Sleep Trackers: What Are They? How Do They Compare With Fitbit?

In 2007, Fitbit was made by James Park and Eric Friedman to aid people in measuring healthy activities through steps or sleep trackers. It was marketed as convenient because it came in the form of a sleek wristwatch.

Come 2021, a vast majority of the world live their lives in quarantine because of COVID-19. And like the pandemic, sleeping disorders are a problem for many. In March 2021, 36% of UK adults experience sleep issues. The British Broadcasting Corporation [BBC] reports about coronasomnia and the multiple studies that prove we are increasingly vulnerable to sleep disorders because of the pandemic.  

Individuals now are looking for the newest innovation that will improve their sleeping habits. In comes the sleep tracker. 

 

What is a Sleep Tracker? 

As the name suggests, sleep trackers aim to help you track your sleep. For the purposes of improving and maintaining good sleeping habits, it uses technology to measure how much time the user spends in slumber. Usually, the device will be connected to a downloadable mobile app, which allows users to note their progress like a diary. 

According to John Hopkins Medicine, while sleep trackers guess your sleeping time, it does give you insights into how well your sleep practices are. The data is actionable.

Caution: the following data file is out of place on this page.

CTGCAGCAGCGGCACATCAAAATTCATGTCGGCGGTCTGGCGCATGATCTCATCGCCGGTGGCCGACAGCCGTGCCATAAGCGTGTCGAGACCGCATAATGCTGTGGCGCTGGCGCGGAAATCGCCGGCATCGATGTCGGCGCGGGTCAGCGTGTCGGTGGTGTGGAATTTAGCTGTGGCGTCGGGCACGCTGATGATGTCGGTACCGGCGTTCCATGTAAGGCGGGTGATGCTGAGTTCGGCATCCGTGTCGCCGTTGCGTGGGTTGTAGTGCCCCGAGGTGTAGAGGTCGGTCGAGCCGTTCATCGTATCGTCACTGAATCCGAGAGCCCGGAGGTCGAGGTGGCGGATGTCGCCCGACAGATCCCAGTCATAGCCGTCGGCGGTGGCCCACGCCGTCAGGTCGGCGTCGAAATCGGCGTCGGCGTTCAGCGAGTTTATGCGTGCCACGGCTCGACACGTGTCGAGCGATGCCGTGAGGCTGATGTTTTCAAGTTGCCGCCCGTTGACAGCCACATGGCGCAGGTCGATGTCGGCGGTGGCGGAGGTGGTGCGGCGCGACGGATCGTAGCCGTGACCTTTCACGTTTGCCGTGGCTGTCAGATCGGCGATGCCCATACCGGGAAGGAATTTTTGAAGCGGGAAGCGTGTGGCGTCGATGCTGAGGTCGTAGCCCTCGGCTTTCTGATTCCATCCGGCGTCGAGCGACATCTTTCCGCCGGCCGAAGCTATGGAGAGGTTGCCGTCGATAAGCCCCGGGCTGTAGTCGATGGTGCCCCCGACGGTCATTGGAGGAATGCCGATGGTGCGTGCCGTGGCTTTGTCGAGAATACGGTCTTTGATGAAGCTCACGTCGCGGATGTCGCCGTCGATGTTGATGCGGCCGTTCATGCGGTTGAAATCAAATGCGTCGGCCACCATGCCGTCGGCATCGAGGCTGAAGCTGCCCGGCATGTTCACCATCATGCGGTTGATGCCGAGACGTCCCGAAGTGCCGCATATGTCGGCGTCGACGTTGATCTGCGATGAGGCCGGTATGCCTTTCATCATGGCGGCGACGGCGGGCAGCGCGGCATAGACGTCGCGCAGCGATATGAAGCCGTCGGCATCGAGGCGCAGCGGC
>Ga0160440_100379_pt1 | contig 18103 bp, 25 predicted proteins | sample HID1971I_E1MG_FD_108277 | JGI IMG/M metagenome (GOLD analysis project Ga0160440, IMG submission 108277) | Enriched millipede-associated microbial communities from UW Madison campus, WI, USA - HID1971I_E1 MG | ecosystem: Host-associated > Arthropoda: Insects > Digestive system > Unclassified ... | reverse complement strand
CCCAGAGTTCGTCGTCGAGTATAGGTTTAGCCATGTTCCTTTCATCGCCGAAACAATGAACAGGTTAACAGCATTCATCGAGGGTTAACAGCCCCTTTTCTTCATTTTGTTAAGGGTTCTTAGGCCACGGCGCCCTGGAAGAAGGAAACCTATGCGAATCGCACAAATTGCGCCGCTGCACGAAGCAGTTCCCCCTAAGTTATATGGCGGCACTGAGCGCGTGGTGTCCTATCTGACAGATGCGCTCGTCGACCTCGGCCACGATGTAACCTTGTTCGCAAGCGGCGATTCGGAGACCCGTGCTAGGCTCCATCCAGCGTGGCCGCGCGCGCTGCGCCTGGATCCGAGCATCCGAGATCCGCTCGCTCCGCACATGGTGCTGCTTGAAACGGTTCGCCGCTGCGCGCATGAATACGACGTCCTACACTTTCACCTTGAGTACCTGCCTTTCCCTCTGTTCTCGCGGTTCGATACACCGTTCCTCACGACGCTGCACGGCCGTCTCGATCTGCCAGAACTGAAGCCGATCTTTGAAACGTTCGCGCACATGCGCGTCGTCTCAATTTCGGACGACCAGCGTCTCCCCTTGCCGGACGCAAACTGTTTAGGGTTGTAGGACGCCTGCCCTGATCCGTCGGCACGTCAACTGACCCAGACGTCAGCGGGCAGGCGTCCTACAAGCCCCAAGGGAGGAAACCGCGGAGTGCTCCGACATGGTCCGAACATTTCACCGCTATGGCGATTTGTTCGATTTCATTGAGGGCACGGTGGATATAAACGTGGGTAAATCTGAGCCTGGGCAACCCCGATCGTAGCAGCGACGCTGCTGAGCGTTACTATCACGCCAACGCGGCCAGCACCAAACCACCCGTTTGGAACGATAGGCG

Why use a non-wearable Sleep Tracker? 

As a large portion of the world is still on lockdown due to COVID-19, most people spend their time at home. This has diminished the need for technologies that contain sleep trackers alongside other features such as steps tracking.  

Non-wearable sleep trackers are for people who just want to track their sleep and nothing else. Wearable trackers have additional costs because they double as fitness devices or smartwatches. If you’re not seeking either, a wearable sleep tracker may not be something you’re open to spending money on.  

 

For the purposes of this research, the team decided to review the following non-wearable sleep trackers: 

Withings Sleep Analyzer 

Power Source: Plug and Socket 

Placement: Under the mattress 

What does it track? 

  • Sleep Phases 
  • Heart Rate 
  • Sleep Score 
  • Snoring 

Beurer SE 80 

Power Source: Plug and Socket 

Placement: Under the mattress 

What does it track? 

  • Sleep Phases 
  • Breathing Patterns 
  • Body Movement 
  • Heart Rate